Leading industry figures sign open letter demanding business rates overhaul

By Ellie Bothwell

- Last updated on GMT

Related tags Business rates Business Real estate Tax The daily telegraph

Kate Nicholls: 'We are more highly taxed than any other property market in Europe'
Kate Nicholls: 'We are more highly taxed than any other property market in Europe'
More than 100 companies, including leading firms in the pub trade, have signed an open letter calling for an overhaul of the business rates system.

The British Beer & Pub Association, Federation of Small Businesses, Association of Licensed Multiple Retailers (ALMR), Heineken, Whitbread and Stonegate are among the signatories that have labelled the tax as a “critical problem” and said it is “no longer fit for purpose for the 21st​ century”.

The letter, which was published today in The Daily Telegraph​ and was also backed by retailers, manufacturers and property companies, argues that business rates must be revamped in order to “unleash investment”.

The Government has already carried out a consultation on business rates ahead of a planned review by 2017.

ALMR chief executive Kate Nicholls said: “The costs of property in our sector have spiralled out of control over recent years and we are more highly taxed than any other property market in Europe.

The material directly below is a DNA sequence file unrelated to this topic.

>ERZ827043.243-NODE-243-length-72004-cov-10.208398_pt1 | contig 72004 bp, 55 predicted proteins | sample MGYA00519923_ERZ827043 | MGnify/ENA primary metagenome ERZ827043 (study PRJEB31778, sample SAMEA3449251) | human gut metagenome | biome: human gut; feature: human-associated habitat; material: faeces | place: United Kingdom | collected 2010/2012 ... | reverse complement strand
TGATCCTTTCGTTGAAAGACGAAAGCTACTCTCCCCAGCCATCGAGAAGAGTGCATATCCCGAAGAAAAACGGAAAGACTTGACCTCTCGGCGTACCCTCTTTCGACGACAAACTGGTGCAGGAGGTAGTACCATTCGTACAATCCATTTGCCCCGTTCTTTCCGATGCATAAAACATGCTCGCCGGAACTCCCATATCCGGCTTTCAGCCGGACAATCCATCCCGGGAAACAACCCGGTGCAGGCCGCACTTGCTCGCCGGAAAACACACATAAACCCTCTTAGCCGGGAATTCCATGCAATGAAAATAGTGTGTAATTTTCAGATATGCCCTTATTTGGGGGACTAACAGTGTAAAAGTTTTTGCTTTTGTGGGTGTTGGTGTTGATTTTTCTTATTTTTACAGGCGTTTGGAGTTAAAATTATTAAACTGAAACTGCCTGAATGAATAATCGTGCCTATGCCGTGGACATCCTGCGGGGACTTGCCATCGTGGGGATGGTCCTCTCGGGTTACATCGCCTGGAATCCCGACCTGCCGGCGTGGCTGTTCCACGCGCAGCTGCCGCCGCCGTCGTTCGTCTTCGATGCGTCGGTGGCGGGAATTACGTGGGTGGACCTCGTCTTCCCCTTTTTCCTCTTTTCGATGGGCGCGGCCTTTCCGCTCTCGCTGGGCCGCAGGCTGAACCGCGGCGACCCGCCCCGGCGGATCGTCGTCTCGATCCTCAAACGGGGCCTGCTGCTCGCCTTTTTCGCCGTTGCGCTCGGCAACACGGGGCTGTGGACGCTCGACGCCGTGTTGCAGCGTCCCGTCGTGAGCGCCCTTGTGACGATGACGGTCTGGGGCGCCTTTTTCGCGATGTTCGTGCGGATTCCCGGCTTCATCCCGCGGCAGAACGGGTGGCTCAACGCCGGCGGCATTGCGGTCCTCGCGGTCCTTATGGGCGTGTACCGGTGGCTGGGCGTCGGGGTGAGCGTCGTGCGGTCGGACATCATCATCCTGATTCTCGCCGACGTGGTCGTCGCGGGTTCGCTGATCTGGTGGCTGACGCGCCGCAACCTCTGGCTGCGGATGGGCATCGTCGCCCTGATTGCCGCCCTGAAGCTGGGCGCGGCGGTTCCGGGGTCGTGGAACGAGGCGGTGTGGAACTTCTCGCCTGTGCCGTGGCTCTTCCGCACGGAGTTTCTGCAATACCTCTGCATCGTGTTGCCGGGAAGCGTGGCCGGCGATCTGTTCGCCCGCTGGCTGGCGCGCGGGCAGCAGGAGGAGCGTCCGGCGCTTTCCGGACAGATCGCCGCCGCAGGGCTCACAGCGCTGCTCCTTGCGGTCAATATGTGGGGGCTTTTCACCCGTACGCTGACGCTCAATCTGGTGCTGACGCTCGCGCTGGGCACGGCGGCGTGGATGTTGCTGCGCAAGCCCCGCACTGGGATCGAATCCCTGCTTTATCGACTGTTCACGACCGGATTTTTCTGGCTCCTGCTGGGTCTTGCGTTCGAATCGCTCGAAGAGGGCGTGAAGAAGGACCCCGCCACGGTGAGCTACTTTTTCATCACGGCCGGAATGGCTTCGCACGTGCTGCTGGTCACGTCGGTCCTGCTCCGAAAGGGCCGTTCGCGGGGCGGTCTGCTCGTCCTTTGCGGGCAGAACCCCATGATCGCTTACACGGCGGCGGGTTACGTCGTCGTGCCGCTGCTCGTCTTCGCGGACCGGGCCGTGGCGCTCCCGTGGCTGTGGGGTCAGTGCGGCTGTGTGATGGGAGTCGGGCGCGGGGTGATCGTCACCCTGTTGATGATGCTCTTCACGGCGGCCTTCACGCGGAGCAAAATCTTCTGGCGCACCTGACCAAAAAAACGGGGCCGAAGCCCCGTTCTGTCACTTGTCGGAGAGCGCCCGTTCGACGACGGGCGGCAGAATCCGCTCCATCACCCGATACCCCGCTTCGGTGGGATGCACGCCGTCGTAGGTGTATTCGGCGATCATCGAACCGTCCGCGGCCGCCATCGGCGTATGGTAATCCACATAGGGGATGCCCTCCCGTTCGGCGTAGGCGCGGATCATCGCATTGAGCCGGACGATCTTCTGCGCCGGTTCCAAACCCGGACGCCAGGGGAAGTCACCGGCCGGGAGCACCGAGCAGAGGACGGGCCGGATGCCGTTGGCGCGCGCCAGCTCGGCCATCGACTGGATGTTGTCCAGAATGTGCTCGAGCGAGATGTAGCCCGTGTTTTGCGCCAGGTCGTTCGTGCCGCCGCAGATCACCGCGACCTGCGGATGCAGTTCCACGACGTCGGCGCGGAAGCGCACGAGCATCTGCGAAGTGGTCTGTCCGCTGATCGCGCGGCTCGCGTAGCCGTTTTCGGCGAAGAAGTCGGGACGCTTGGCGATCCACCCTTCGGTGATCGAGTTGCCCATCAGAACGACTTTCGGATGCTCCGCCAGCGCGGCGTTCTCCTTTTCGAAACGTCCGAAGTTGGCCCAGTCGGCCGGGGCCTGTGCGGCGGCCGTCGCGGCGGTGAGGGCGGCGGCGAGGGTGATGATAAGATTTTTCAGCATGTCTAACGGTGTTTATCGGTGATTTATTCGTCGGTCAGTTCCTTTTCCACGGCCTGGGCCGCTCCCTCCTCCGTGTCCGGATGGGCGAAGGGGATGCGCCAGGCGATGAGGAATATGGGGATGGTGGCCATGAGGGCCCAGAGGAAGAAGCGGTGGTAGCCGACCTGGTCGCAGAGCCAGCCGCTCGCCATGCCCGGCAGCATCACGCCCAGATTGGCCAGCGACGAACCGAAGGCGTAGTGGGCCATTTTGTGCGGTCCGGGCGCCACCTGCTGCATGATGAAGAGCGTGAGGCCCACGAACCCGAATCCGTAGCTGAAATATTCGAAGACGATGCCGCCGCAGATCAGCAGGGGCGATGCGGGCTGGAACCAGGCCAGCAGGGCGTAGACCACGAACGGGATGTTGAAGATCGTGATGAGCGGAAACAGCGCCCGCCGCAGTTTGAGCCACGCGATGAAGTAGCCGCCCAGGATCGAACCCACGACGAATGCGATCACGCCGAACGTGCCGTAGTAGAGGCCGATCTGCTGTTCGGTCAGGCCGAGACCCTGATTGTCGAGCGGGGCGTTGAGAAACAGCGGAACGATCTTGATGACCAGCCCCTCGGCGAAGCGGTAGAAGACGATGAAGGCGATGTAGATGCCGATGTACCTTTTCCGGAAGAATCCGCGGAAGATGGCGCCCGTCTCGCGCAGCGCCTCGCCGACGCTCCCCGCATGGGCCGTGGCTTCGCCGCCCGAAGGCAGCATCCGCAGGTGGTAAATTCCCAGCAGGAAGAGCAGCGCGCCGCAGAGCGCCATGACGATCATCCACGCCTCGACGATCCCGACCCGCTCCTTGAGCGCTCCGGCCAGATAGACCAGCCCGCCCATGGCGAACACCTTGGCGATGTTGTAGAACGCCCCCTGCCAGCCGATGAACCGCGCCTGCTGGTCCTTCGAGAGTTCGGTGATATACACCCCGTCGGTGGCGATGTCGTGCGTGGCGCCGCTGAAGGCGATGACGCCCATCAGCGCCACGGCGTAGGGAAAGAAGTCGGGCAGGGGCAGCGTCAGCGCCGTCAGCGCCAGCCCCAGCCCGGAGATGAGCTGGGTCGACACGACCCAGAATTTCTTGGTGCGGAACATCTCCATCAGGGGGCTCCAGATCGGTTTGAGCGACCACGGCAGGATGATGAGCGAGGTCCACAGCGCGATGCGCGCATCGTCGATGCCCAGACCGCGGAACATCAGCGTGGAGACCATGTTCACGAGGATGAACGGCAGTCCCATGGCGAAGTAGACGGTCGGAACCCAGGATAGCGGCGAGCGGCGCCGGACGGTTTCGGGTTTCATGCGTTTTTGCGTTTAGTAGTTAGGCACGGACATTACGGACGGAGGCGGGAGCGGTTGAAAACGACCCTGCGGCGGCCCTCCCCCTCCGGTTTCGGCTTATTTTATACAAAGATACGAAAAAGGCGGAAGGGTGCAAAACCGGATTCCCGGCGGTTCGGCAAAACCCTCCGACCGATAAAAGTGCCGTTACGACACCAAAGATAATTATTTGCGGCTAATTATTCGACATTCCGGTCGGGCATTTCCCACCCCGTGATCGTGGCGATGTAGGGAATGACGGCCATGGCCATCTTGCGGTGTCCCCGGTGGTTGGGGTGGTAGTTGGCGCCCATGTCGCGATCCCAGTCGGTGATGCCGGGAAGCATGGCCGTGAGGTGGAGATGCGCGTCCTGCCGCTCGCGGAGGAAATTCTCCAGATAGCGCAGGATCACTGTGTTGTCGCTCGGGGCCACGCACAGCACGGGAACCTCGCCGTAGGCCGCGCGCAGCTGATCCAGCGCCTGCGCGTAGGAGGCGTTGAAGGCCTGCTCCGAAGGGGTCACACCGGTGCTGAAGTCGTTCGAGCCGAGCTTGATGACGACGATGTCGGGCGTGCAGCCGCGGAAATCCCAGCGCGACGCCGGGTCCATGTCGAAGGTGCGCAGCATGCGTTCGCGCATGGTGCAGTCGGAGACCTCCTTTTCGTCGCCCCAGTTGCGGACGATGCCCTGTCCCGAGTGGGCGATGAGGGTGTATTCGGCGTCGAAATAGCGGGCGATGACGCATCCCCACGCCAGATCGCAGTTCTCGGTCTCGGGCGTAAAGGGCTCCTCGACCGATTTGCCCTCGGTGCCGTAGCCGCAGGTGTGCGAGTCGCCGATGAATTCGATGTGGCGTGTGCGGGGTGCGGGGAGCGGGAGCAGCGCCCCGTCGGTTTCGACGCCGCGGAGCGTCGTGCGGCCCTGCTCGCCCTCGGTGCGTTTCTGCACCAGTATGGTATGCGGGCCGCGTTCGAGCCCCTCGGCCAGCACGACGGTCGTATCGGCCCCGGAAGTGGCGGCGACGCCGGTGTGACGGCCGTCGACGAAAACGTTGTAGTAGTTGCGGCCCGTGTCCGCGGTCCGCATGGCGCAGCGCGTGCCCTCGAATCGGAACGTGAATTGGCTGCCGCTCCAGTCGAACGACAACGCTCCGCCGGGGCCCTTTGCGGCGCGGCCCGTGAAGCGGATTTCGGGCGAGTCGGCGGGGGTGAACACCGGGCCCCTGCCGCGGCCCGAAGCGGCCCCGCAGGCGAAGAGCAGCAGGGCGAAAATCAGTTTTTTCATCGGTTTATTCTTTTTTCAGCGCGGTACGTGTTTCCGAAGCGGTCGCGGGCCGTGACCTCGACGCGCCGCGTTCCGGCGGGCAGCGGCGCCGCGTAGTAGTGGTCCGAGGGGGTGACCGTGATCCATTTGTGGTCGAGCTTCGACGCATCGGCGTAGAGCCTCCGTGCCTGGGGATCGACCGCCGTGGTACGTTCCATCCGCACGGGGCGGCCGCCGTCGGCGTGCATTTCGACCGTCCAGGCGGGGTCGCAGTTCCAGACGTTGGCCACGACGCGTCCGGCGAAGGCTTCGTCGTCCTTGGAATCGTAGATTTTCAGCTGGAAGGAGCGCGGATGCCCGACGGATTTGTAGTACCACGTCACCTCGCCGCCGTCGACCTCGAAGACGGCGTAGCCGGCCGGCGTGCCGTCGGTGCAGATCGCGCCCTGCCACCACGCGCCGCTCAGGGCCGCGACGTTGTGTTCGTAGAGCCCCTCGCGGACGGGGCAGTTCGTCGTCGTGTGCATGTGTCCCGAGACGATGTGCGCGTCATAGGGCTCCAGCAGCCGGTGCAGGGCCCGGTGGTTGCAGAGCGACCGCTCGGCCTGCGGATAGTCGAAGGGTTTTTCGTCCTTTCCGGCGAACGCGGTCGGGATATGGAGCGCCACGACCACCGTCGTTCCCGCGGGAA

“As we begin to look forward to next year’s General Election, all parties need to be aware that this is a pressing matter for licensed hospitality businesses. If we want a sustainable high street, then the status quo is not an option. We will continue to press for business rates reform in order to promote a fair and flexible market which allows our members to grow and prosper.”

The letter reads in full:

As the Daily Telegraph has consistently pointed out, the current system of business rates is no longer fit for purpose for the 21st Century. Business rates are higher than property taxes anywhere else in Europe and are the second highest in the OECD. This is a critical problem for all of British business.

A recent survey demonstrated that 93% of MPs agree that the fundamental reform of business rates would revitalise our high streets and town centres. Manufacturers, retailers, the hospitality trade, property, service industries and businesses large and small are all held back by business rates.

A modern, sustainable and transparent system would unleash investment that could bring skilled and entry level jobs and new and expanded businesses into our local communities.

Those who seek a competitive tax regime as a draw for investment and jobs should apply that logic to business rates.

It is no longer an option to say that reform is too difficult or complicated and we call on all political parties to commit to fundamental reform in their manifestos for the next General Election.

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